Acting Undersecretary of State John Rood met Russian diplomats in Budapest on Thursday for a series of talks to allay Russian concerns about the radars and intercepting missiles Washington plans to place in the Czech Republic and Poland.

A U.S. intelligence report said last week that Iran had stopped its nuclear weapons program four years ago, but Rood said Iran's ballistic missile capability was enough of a threat.

"We'd be concerned about the progression of that kind of capability regardless of the payload, whether that be conventional, nuclear, chemical or biological in nature," Rood told a news conference.

Russia, which has long cast doubt on U.S. President George W. Bush's warnings about Iran, considers the proposed missile shield in Europe a threat to its own
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PostPosted: Mon Jan 28, 2008 11:33 pm    Post subject: US will confront Iran if necessary: George Bush Reply with quote

US will confront Iran if necessary: George Bush
29 Jan 2008, 0632 hrs IST,AFP

Source: http://timesofindia.indiatimes.com/rssarticleshow/msid-2739382,prtpage-1.cms

SMS NEWS to 58888 for latest updates
WASHINGTON: US President George W Bush has warned Iran that the United States will "confront those who threaten our troops" and defend its allies and interests in the Gulf.

Bush, in excerpts of his State of the Union speech provided by the White House, also urged Tehran to suspend its uranium enrichment programme, embrace political reforms, and "cease your support for terror abroad."

"But above all, know this: America will confront those who threaten our troops, we will stand by our allies, and we will defend our vital interests in the Persian Gulf," he said.

His message echoed US warnings about an early January face-off between US and Iranian ships in the Strait of Hormuz and came as Washington pushed for new UN sanctions against Tehran over its disputed nuclear programme.

"Our message to the people of Iran is clear: We have no quarrel with you, we respect your traditions and your history, and we look forward to the day when you have your freedom," said Bush.

"Our message to the leaders of Iran is also clear: Verifiably suspend your nuclear enrichment, so negotiations can begin. And to rejoin the community of nations, come clean about your nuclear intentions and past actions, stop your oppression at home, and cease your support for terror abroad," he said.

Bush was to deliver the speech at 9 pm (local time). The White House said it would be his final State of the Union address before leaving office in January 2009.
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PostPosted: Wed Mar 12, 2008 1:08 am    Post subject: Stop Hyperventilating: Fallon Fired but Iran War Not Back On Reply with quote

bloomberg wrote:
Fallon's Exit Provokes Concern on Path of Bush's Iran Policy
By Janine Zacharia and Ken Fireman


March 12 (Bloomberg) -- Admiral William Fallon's resignation as U.S. commander in the Middle East provoked criticism that President George W. Bush won't tolerate dissent and fed speculation his Iran policy could become more confrontational.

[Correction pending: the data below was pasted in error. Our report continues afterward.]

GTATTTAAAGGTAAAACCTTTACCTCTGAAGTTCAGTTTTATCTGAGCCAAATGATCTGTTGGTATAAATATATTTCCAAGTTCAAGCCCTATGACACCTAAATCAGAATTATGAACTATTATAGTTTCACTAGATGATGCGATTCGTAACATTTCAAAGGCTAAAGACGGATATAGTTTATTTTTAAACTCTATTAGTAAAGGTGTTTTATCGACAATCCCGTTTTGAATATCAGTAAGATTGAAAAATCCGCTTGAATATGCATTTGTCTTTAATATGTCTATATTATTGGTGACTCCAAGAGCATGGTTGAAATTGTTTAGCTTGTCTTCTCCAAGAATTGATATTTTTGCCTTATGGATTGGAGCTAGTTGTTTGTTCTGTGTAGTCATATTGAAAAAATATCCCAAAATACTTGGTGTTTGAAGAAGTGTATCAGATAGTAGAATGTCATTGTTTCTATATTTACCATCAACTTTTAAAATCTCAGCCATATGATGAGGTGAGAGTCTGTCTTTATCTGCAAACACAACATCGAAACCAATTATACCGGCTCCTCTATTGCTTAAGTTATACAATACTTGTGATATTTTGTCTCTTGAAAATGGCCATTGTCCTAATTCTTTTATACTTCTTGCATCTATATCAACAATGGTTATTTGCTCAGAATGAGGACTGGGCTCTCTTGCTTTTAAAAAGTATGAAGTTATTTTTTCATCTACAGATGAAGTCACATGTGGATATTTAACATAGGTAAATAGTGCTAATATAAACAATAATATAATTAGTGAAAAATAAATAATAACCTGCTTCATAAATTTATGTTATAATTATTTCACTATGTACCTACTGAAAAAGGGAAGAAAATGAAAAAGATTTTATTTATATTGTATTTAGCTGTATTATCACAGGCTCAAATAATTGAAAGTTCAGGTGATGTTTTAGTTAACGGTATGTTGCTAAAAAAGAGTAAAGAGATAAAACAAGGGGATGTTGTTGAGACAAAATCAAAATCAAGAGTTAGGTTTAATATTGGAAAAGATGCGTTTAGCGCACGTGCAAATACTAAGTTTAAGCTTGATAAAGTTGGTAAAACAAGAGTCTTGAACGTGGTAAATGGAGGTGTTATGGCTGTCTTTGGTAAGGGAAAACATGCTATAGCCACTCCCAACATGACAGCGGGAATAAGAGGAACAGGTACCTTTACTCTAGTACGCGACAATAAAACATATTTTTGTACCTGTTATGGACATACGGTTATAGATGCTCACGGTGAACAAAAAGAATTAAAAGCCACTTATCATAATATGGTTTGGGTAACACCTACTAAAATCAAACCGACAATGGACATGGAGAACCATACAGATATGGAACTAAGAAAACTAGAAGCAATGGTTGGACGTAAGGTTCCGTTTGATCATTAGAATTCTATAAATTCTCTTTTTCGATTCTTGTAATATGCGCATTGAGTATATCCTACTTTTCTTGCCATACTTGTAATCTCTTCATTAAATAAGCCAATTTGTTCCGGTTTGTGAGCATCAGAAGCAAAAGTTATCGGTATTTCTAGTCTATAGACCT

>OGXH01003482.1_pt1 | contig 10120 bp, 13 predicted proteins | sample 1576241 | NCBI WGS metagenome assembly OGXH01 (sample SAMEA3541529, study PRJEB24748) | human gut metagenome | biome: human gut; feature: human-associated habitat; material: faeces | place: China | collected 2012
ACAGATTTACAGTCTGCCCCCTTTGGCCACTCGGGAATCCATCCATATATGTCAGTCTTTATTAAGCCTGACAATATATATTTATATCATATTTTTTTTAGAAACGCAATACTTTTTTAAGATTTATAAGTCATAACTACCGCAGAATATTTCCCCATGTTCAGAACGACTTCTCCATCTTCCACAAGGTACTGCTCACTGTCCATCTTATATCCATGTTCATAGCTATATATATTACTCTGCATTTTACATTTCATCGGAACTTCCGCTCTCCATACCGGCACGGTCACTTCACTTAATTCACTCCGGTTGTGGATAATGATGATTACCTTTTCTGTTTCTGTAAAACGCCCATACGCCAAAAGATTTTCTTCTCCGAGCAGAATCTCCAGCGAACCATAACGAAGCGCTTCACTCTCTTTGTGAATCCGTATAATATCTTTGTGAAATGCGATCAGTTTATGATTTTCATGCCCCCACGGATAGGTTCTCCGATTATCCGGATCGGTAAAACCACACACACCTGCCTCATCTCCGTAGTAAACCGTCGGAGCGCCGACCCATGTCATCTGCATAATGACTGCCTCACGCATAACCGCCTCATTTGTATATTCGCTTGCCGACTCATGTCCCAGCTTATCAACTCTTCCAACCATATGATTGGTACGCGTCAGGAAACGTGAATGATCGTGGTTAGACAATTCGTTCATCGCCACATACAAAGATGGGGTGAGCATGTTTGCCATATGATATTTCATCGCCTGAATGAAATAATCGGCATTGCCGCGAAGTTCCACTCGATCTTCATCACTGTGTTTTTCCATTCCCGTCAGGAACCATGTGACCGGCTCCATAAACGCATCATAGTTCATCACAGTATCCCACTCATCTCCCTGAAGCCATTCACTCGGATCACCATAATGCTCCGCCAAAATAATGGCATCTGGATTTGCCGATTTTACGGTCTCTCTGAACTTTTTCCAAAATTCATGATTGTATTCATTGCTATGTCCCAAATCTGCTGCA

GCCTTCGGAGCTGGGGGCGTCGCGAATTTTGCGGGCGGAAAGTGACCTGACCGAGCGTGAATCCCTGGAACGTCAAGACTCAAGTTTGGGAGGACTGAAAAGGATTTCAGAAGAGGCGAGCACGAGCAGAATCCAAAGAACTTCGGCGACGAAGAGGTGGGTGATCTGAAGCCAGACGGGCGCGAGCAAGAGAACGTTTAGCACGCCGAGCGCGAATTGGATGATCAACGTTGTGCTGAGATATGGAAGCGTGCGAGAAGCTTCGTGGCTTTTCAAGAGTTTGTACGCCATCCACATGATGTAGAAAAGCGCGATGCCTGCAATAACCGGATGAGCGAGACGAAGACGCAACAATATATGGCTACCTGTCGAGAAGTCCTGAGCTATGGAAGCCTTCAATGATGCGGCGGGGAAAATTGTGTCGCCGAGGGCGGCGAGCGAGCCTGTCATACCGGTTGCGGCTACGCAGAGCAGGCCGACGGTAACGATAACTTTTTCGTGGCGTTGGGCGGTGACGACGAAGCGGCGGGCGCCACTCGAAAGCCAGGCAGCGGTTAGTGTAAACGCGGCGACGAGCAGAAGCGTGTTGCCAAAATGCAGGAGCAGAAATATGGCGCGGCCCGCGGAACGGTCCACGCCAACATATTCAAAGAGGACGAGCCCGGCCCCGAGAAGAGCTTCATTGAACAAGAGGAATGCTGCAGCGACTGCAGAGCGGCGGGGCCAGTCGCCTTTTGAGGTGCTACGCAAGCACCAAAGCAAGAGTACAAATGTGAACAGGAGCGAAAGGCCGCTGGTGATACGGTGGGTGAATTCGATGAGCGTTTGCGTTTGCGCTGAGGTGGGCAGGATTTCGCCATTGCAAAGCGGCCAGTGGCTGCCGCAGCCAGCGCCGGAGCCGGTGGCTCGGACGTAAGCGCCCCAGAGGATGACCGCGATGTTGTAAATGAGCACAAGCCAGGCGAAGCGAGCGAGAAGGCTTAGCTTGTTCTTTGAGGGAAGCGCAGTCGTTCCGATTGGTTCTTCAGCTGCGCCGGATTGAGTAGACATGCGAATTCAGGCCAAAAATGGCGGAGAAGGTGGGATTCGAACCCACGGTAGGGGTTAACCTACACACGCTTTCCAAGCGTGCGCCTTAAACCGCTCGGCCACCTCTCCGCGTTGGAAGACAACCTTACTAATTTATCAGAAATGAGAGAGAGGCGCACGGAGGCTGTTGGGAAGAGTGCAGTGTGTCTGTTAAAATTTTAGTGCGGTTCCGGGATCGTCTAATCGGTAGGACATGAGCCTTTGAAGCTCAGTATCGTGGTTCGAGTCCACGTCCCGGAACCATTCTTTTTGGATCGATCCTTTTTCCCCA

``Congress needs to determine immediately whether Admiral Fallon's resignation is another example of truth tellers being forced to the sidelines in the Bush administration,'' said Senator John Kerry, the Massachusetts Democrat who lost to Bush in the 2004 election. ``His departure must not clear the way for a rush to war with Iran.''

Defense Secretary Robert Gates announced that Fallon, 63, was resigning over perceived differences on Iran policy with the Bush administration as Fallon was starting an Iraq visit yesterday. Fallon will retire from the Navy at the end of March.

``Recent press reports suggesting a disconnect between my views and the president's policy objectives have become a distraction at a critical time and hamper efforts'' in his area of responsibility, known as Central Command, Fallon said in a statement.

Democratic presidential candidate Hillary Clinton, a U.S. senator from New York, called Fallon a ``sensible voice'' that supported ``engaging Iran.'' She urged her colleagues to back a bill requiring Bush to get congressional approval before taking any military action against Iran.

Republican Senator Chuck Hagel of Nebraska lamented Fallon's departure, saying in an interview with Bloomberg Television that he was ``very concerned to see him go.''

Esquire Article

Fallon's resignation came after publication of an article in Esquire magazine, written by Thomas P.M. Barnett, a former professor at the Naval War College in Newport, Rhode Island, that portrayed the admiral as the bulwark against a U.S. offensive against Iran.

``If, in the dying light of the Bush administration, we go to war with Iran, it'll come down to one man,'' Barnett wrote. ``If we do not go to war with Iran, it'll come down to the same man. He is that rarest of creatures in the Bush universe: the good cop on Iran, and a man of strategic brilliance.''

Barnett's article said Fallon might be ousted. Gates described as ``just ridiculous'' the idea raised in the article that if Fallon leaves, it may mean the U.S. is going to war with Iran.

Fallon said while he doesn't believe a policy rift exists, ``the simple perception that there is makes it difficult for me to effectively serve America's interests there.'' Gates said Fallon ``reached this difficult decision entirely on his own.''

Effect of Article

A senior defense official said the Esquire article was the latest and most serious instance in which Fallon appeared to be partially out of step with the rest of the administration.

The official, who spoke with reporters on condition of anonymity, said the cumulative effect was to create a perception that Fallon was operating on his own -- even though his actual views weren't significantly different from those of others in the administration.